China cabinets have been a subject in my column before, I know, but this topic has a new twist. Most china cabinets new and old come in two pieces; that is, the top or glass portion is usually a bit narrower than its base and secured by screws and possibly a bracket to hold it all together as one piece. Years ago, I had a friend ask me what she could do with a piece she had inherited from her mother, a piece she really didn’t want, or need, but “Mother wanted me to have it”; so the need to keep and use it was strong.
My immediate idea was to take the top off (storing it until a use could be found for it) and to just use the base as a buffet, which is what my friend did. The buffet sits in the dining room with the matching table, and the room is no longer overwhelmed with too much furniture. I had suggested that if they had space in a bathroom, a metal base frame could be made for the glass portion and the piece could be painted and used to store pretty towels and toiletries. The base being open, would not overpower a small room. However the home really did not have space for. Oftentimes, an older home ( 60 years or more) might accommodate such a piece.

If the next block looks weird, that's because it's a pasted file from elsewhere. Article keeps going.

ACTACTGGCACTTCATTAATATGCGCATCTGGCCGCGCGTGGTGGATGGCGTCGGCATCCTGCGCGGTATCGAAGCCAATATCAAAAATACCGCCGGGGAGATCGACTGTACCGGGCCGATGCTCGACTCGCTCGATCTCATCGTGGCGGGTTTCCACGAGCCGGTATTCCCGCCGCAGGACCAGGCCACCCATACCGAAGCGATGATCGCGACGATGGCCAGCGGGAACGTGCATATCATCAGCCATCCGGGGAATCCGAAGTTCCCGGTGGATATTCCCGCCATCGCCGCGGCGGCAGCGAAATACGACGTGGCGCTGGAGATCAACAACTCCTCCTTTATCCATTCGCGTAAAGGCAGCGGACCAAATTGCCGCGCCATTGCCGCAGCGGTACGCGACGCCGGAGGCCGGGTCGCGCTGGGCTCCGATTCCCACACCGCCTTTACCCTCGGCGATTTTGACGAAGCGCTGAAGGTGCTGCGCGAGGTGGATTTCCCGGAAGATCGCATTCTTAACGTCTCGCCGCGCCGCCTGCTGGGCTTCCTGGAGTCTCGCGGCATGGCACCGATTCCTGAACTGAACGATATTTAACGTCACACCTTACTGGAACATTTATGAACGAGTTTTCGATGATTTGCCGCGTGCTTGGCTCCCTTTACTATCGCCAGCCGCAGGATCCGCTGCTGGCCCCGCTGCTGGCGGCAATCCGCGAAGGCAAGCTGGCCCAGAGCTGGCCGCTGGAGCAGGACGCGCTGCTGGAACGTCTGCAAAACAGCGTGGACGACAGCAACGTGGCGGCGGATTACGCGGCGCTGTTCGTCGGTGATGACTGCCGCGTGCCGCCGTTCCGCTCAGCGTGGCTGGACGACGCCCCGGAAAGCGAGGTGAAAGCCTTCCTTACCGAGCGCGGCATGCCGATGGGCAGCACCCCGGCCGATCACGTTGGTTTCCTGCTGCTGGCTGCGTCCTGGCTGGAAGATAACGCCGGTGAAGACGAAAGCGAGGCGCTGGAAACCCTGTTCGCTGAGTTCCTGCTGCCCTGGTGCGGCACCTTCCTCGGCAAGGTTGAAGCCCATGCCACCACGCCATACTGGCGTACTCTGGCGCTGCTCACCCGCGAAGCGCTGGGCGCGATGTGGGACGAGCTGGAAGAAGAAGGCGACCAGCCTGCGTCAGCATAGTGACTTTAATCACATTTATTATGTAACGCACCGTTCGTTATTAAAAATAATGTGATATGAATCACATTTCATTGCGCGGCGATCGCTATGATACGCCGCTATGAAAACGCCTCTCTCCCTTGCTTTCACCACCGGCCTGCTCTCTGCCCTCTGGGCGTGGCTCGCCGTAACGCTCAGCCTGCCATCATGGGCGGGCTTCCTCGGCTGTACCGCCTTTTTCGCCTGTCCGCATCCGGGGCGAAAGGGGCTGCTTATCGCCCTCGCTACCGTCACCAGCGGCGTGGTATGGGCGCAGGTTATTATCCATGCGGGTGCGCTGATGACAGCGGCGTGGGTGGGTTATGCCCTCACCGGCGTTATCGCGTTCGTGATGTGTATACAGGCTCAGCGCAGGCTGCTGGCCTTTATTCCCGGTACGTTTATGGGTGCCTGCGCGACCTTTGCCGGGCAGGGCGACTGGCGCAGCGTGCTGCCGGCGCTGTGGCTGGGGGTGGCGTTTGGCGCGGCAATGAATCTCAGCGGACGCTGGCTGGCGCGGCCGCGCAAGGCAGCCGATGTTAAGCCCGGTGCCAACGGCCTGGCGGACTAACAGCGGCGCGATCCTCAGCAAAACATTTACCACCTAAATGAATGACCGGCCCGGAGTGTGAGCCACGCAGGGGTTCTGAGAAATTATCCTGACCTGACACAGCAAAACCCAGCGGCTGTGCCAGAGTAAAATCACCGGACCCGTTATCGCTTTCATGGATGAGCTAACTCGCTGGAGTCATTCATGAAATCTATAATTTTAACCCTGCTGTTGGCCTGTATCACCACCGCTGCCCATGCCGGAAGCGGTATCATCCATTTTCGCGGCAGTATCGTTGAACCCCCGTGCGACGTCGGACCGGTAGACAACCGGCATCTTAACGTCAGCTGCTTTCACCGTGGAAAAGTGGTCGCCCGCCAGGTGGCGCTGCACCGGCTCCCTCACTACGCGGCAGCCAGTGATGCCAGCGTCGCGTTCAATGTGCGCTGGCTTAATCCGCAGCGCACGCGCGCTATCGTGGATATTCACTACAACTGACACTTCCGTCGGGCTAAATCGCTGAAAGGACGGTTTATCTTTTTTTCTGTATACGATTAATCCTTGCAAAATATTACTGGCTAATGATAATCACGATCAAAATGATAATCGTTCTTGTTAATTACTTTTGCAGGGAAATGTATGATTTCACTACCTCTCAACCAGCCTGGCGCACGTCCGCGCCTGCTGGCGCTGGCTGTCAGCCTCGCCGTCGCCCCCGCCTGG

Now, this friend is refurbishing a home that is from the turn of the last century, and I got to thinking about the upper cabinet piece that hopefully being stored. The piece might be a perfect solution to furnishing a century-old home, in either the kitchen or bathroom.
In the kitchen, it could easily sit on a counter top, making it look somewhat built-in, painted to match the base cabinet. This situation would not have been out of the ordinary in those days, as pioneer folks really did use what they had or could find in a neighboring farmhouse. Mix and match became a design trend; but back in the day, it was simply a way to make ends meet. It’s funny, how somethings come full circle.
Alternately, this upper cabinet piece could be a great linen cabinet upstairs in the bathroom or hallway near the bath. Again, it could be placed on top of an old dresser and secured to the dresser with brackets, or fastened to the wall as a permanent piece. Depending on the decor sensibilities of the room, the pieces can be painted a fun color to enhance the bathroom, as an accent piece or painted to blend into the walls. Bright colored towels can provide the accent color.
If the glass has broken in the storage or transportation, a mesh or chicken wire can replace the glass. Painted a silver, gold or black to match the other fixtures in the bathroom or kitchen to give it a true “farmhouse” feel, along with new handles or cabinet pulls.
Of course, both pieces could be re-united and painted and placed in the old farmhouse and given new life in a new space with a outlook for another hundred years.
There is usually a solution, if you can keep an open mind and are not in too much of a hurry for the finish line. Remember that decorating is a journey; have fun along the way.